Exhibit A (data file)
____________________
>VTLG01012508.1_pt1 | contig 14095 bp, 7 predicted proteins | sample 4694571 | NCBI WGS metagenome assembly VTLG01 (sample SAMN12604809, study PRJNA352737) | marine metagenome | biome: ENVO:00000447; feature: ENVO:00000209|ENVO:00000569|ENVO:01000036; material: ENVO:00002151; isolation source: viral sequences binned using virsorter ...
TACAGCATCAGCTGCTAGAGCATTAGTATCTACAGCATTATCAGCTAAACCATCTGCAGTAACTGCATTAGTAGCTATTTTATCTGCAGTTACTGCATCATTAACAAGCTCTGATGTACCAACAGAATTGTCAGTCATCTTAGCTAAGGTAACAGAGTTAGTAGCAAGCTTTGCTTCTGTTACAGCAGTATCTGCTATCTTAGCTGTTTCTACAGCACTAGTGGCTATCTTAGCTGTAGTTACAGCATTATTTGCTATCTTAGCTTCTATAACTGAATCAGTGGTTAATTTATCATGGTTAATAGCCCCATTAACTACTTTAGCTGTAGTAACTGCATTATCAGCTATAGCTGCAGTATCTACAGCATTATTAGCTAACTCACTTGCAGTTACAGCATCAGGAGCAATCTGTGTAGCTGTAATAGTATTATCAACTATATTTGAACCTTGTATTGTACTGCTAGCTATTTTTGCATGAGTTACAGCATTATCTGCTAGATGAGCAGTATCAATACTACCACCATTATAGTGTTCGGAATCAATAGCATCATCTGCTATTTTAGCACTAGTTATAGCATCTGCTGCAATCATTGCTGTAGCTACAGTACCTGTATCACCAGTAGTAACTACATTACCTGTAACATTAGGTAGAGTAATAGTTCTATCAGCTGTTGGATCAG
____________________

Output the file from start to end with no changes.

>VTLG01012508.1_pt1 | contig 14095 bp, 7 predicted proteins | sample 4694571 | NCBI WGS metagenome assembly VTLG01 (sample SAMN12604809, study PRJNA352737) | marine metagenome | biome: ENVO:00000447; feature: ENVO:00000209|ENVO:00000569|ENVO:01000036; material: ENVO:00002151; isolation source: viral sequences binned using virsorter ...
TACAGCATCAGCTGCTAGAGCATTAGTATCTACAGCATTATCAGCTAAACCATCTGCAGTAACTGCATTAGTAGCTATTTTATCTGCAGTTACTGCATCATTAACAAGCTCTGATGTACCAACAGAATTGTCAGTCATCTTAGCTAAGGTAACAGAGTTAGTAGCAAGCTTTGCTTCTGTTACAGCAGTATCTGCTATCTTAGCTGTTTCTACAGCACTAGTGGCTATCTTAGCTGTAGTTACAGCATTATTTGCTATCTTAGCTTCTATAACTGAATCAGTGGTTAATTTATCATGGTTAATAGCCCCATTAACTACTTTAGCTGTAGTAACTGCATTATCAGCTATAGCTGCAGTATCTACAGCATTATTAGCTAACTCACTTGCAGTTACAGCATCAGGAGCAATCTGTGTAGCTGTAATAGTATTATCAACTATATTTGAACCTTGTATTGTACTGCTAGCTATTTTTGCATGAGTTACAGCATTATCTGCTAGATGAGCAGTATCAATACTACCACCATTATAGTGTTCGGAATCAATAGCATCATCTGCTATTTTAGCACTAGTTATAGCATCTGCTGCAATCATTGCTGTAGCTACAGTACCTGTATCACCAGTAGTAACTACATTACCTGTAACATTAGGTAGAGTAATAGTTCTATCAGCTGTTGGATCAG